And of course I got an ice tea. I have always been a fan of ice tea and the South serves ice tea everywhere. Thank god though you can get it unsweetened. Lord some places has so much sugar in it a diabetic would go into hyperglycemia shock in 2 seconds flat! I don’t put sugar in my coffee or tea. I make my ice tea normally with a dash of lemon juice and maybe 1tsp of sugar per glass. If you like sweet but not that sweet you can ask for half-half. Drank lots of ice tea with the heat.
Remember last week I promised you a story about that all natural syrup where Rich freaked out? Well i will tell you that story here. On this trip I only had grits once at a breakfast plate. I am very mystified by grits. Polenta I get, cream of wheat I get, grist I don’t. And I know I am not alone. That is why there will be an in depth study future post on grits. Anyways we are having breakfast and I got grits with it. It was 100% unseasoned and bleh. I added a bit of salt and that helped, but not much. I could not help feel how close to cream of wheat it was, something I used to eat for breakfast. And I always sweetened it a bit. So in my logic I took the bottle of syrup and added a bit to the grits. This is when friend literally FLIPPED OUT on me and looked around in shame to make sure no fellow Southerner should have witnessed my sacrilegious action! I was baffled but very amused by it though. He was so embarrassed to be seen with me for that moment l0l. I am assuming some of you reading are nodding in a agreement with him. But once the shock subsided (about 10 min) he reluctantly took a mini forkful of it saying he had to taste my abomination and in a very low voice filled with resentment said” its not bad but I will never admit it publicly” Pfft I say! It was awesome with syrup.
After lunch we went to A Southern Season. I had been there in January and adored this foodie heaven. Got myself a few things here like local cheddar cheese, salt water taffy, pecans, moonshine cordial chocolates. Also got stuff I regretted not buying the last time: a mango coconut sauce and banana ketchup. They are from Costa Rica! This place also has an awesome selection herbs and spices cheap, in cylinder plastic tubes. Got a mole rub and two other I was clueless too: Annato seeds and Epazote. I love getting unknown stuff and then researching it at home only.
Wow this is a huge post. OK finishing it off with a couple of pics from July 4th. This was museum day but we walked right by the State Capitol building where lots of celebration stuff was going on. That night we went to the State Fair Grounds to see the fire works. Wow there were a gazillion food vendors with enormous lines. All we got was a orange-aid. There was one thing that caught my eye: the Turkey Shoot. I am sure you are thinking the same question I did: do they shoot real turkeys? I asked my friend knowing how stupid it probably sounded out loud. Thing is he is excellent at keeping a straight face when responding so sometimes I never can quite tell if it is a joke or not..even if what he says makes no sense. It drives me NUTS and he knows it and relishes those moments. GRRR!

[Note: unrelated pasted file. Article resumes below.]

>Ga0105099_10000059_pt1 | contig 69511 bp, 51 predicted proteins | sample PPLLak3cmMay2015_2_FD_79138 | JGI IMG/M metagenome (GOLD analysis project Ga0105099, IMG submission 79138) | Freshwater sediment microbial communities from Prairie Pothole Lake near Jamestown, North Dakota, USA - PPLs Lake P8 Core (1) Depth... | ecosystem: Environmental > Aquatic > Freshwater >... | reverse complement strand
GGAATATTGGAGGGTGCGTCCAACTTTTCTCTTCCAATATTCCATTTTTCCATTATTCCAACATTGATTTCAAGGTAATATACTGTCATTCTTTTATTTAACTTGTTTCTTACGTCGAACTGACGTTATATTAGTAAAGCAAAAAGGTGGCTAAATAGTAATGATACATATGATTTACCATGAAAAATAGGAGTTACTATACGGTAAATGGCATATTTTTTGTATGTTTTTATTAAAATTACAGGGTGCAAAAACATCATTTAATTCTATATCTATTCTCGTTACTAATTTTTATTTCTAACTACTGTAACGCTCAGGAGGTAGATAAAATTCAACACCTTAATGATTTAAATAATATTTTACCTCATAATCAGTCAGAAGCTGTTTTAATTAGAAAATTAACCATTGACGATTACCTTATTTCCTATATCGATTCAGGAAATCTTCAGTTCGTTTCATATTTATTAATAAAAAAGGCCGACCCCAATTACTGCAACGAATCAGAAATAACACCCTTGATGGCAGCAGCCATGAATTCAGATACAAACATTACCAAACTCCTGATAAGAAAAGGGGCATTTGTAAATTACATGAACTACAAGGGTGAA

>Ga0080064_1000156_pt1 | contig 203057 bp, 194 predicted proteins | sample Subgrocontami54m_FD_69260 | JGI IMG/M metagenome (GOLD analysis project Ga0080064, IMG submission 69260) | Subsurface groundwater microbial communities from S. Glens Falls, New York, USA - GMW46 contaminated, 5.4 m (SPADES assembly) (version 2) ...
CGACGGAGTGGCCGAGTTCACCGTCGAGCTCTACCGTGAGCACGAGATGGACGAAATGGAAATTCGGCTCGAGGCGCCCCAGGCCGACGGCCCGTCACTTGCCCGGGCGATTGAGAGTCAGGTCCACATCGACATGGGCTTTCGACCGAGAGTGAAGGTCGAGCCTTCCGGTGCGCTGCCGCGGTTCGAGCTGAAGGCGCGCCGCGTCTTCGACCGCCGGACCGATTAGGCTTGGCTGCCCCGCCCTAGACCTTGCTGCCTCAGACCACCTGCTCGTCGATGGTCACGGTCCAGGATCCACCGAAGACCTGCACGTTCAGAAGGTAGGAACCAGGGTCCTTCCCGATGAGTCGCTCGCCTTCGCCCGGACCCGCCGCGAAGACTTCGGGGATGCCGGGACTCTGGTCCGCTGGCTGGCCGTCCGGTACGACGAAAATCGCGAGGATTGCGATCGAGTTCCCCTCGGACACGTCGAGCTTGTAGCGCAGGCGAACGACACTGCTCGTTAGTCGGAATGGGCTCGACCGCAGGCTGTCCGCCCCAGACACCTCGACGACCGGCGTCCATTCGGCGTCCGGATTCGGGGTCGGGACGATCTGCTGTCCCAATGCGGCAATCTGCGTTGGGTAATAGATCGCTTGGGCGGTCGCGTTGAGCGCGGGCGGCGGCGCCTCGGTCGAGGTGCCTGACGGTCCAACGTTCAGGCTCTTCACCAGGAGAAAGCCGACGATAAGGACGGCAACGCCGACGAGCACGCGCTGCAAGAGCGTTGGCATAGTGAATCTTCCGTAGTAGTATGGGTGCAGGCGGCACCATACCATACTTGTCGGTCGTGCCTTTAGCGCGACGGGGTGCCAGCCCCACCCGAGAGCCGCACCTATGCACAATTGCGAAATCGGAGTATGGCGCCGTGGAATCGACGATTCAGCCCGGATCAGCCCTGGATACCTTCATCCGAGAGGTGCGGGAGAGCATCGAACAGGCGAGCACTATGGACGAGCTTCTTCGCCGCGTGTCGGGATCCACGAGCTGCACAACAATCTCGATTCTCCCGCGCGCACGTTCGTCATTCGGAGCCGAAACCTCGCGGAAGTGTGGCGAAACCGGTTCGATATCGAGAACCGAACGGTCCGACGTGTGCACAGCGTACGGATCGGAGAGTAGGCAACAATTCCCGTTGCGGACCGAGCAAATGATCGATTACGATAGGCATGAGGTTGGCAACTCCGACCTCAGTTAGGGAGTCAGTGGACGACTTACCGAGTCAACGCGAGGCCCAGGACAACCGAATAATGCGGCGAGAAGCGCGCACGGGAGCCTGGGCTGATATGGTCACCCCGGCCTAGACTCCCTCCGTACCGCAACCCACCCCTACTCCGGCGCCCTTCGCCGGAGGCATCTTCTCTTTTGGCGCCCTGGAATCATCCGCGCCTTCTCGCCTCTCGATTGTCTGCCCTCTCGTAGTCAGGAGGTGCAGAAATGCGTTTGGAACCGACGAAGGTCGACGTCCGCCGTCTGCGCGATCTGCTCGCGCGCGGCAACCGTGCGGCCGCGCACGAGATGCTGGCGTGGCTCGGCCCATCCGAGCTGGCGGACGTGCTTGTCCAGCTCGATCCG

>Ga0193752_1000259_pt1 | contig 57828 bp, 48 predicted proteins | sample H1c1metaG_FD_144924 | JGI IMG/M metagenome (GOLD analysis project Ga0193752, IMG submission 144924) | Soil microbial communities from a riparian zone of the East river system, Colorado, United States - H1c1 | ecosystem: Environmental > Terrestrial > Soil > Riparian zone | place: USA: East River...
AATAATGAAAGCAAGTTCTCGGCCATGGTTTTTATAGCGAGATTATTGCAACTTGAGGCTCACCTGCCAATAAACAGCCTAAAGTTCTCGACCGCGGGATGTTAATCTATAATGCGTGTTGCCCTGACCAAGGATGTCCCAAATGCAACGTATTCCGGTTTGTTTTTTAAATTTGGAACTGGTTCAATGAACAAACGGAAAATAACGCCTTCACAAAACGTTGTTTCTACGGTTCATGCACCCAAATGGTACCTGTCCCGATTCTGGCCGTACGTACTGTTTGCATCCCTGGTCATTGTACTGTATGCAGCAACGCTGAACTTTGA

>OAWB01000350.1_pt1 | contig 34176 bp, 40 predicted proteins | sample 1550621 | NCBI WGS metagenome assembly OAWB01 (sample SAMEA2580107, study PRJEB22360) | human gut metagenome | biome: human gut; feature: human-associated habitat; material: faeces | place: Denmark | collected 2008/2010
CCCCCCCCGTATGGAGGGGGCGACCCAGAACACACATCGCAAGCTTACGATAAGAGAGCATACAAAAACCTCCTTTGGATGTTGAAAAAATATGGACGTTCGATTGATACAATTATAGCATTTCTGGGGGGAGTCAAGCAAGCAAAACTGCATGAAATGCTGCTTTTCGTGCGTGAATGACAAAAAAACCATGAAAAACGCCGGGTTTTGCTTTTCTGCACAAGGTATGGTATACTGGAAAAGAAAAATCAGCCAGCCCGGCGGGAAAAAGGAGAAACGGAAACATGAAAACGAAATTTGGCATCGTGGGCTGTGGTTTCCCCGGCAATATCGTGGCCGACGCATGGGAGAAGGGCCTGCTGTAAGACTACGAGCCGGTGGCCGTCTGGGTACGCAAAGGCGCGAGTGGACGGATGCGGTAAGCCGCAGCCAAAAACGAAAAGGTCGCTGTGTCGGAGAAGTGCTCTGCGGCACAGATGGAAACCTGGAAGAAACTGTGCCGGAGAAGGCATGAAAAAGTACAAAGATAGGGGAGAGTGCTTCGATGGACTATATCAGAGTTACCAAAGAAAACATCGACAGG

So in the end no turkeys were being shot at…tree trunks were. But I did my research! The term comes from the 1800s where REAL turkeys were tied down and shot at 25 to 15 yards away. If a bird was killed it WAS given to the shooter as a prize. years later an inanimate target was used and a frozen turkey was given to the best shooter. I am so quoting wiki on this one (inside joke): today, turkey shoots are still popular in rural America, where citizens are all likely to be familiar with shotguns. The prize was a T-shirt.
Just 2 more posts coming about my trip…then back to blog reality! Tune in:
Saturday…..Vacation Eatz: South Fast Food
Sunday…….Vacation Eatz: Sanitary Beach
This find was shared with me during our latest dinner event….a Turkey Testicle Festival in Illinois.
Yes, you read it correctly.
Happy Thanksgiving to all my American readers!
P.S. Hey Conor bet you never thought of doing that during lemon season lol